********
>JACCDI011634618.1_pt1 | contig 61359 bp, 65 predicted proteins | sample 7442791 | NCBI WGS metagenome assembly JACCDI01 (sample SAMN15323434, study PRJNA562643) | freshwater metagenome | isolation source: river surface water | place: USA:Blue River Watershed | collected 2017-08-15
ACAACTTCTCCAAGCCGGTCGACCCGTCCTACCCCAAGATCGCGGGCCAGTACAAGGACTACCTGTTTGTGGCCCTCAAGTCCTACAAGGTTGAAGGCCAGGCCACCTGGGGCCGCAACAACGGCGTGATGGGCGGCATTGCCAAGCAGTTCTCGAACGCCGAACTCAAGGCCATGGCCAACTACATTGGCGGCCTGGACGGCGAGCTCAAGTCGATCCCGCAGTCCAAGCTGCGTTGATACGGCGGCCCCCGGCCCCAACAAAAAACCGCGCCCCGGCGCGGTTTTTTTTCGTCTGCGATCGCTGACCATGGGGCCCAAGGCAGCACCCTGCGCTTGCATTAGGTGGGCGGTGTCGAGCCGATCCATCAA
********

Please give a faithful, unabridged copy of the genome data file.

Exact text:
>JACCDI011634618.1_pt1 | contig 61359 bp, 65 predicted proteins | sample 7442791 | NCBI WGS metagenome assembly JACCDI01 (sample SAMN15323434, study PRJNA562643) | freshwater metagenome | isolation source: river surface water | place: USA:Blue River Watershed | collected 2017-08-15
ACAACTTCTCCAAGCCGGTCGACCCGTCCTACCCCAAGATCGCGGGCCAGTACAAGGACTACCTGTTTGTGGCCCTCAAGTCCTACAAGGTTGAAGGCCAGGCCACCTGGGGCCGCAACAACGGCGTGATGGGCGGCATTGCCAAGCAGTTCTCGAACGCCGAACTCAAGGCCATGGCCAACTACATTGGCGGCCTGGACGGCGAGCTCAAGTCGATCCCGCAGTCCAAGCTGCGTTGATACGGCGGCCCCCGGCCCCAACAAAAAACCGCGCCCCGGCGCGGTTTTTTTTCGTCTGCGATCGCTGACCATGGGGCCCAAGGCAGCACCCTGCGCTTGCATTAGGTGGGCGGTGTCGAGCCGATCCATCAA